Nevrthless, most of those few websterian spelings wich hav survived and ar now conventionl in th USA ofr a synpost for those othr parts of th world wich remain transfixd by british spelings. Most of th distinctiv americn forms ar mor fonografic, mor economicl and mor rationl than ther british equivlnts, and those that are clearly superir by these criteria cud be adoptd worldwide as a miniml reform. Such ar: adz, ax, carcass, catalog, defense, esthetic, harbor, jewelry, mold, molt, mustache, plow, practise, program, orthopedic, skeptic, smolder, sulfur, traveled, traveling, wagon, woolen, worshiped, and al th othr words that conform to these patrns. Ther ar howevr also a few americn forms wich ar not unequivocly superir, and in these cases th americn modl shud not autmaticly be adoptd: centre, grey, tyre for instnce may perhaps be felt to represent betr speling modls for a futur reform than th arnericn center, gray, tire (cf th CS forms centr, tyr); and a few americn forms ar mor cumbrsm than th british equivlnts, and here th USA cud wel be invited adopt th mor economicl non-websterian forms. Such ar: benefited, biased, centred, skilful, fulfil, as oposed to americn benefitted, biassed, centered, skillful, fulfill.
I think this discussion demonstrates that Spelling Reform has some very powerful arguments in its favour. The main arguments in favour of continuing TO are the difficulties of introducing change in such a well-established convention, and the danger of depriving the global community of a world-wide asset on whose conventions, with few variations, everyone is agreed. Arbitrariness and eccentricity seem a small price to pay for such widespread and deep- rooted agreement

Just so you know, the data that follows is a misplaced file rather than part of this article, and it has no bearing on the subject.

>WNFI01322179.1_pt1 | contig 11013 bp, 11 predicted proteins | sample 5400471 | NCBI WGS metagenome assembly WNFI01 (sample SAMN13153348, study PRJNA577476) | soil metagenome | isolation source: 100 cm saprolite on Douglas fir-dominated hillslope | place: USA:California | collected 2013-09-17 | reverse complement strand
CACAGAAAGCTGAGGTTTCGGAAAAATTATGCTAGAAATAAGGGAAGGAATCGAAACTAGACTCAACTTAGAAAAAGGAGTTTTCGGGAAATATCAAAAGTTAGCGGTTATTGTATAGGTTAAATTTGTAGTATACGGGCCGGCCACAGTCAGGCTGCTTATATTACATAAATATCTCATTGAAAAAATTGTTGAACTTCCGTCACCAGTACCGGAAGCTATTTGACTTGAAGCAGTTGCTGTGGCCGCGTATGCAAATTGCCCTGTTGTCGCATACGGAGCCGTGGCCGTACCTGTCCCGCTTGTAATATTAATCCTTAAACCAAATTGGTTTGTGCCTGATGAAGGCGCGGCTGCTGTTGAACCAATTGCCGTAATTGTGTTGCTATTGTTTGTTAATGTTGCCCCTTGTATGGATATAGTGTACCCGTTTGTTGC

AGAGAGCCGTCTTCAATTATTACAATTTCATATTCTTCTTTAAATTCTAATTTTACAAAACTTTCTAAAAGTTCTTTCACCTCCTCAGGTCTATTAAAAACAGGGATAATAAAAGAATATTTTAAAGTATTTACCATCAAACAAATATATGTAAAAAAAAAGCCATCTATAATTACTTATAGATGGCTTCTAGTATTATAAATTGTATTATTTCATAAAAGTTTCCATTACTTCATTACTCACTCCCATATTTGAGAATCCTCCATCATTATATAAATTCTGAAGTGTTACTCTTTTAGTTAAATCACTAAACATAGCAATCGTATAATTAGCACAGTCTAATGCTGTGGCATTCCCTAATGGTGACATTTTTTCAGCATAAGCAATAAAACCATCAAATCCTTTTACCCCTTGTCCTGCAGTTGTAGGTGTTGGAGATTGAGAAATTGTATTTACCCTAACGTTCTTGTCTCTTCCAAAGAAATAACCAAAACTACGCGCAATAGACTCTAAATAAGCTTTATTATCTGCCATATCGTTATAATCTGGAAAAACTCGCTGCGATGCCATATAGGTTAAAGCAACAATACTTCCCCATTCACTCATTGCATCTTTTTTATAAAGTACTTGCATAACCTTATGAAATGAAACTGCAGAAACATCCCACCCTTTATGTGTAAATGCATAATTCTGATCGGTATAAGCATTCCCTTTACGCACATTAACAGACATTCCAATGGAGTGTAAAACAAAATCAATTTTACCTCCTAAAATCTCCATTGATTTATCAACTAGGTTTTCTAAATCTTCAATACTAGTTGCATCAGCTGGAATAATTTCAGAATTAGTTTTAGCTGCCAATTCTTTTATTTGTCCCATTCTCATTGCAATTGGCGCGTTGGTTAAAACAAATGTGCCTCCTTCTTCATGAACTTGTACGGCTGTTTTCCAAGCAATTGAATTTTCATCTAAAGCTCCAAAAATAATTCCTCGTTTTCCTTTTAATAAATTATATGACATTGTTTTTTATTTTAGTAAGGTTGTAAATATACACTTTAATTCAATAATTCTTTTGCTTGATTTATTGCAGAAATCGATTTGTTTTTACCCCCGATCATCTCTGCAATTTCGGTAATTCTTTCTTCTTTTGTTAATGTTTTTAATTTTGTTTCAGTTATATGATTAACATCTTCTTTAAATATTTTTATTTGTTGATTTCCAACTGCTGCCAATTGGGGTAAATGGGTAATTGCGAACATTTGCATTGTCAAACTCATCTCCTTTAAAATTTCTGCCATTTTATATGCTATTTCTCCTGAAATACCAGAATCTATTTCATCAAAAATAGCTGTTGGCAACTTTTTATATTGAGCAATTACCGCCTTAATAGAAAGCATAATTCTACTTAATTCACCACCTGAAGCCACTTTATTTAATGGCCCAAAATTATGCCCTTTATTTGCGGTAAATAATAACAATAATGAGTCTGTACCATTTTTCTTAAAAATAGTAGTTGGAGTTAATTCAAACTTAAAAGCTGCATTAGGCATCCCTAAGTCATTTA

There are also some more sinister aspects: for example, those who happen to find it easy to master the quirks of TO are able to use their facility as a means of discriminating against fellow-citizens whose audio-visual associative powers do not happen to be biased in this way. Perhaps in years to come, we shall be able to set spellingism against racism, sexism and ageism as an unacceptable social sin.
The main enemy of reform is probably simple inertia, not logical argumentation. It seems to me that reform, if it comes, is more likely to originate in Australia than in Britain or America, which are now both deeply conservative and conventional societies. The Australians have both the nerve and the energy to do something about it, and the economic and cultural power for their innovations to have an impact beyond their own shores. Let's see what comes of the 1986 Australian Style Council initiative.
Patrick Hanks, thank you for this discussion.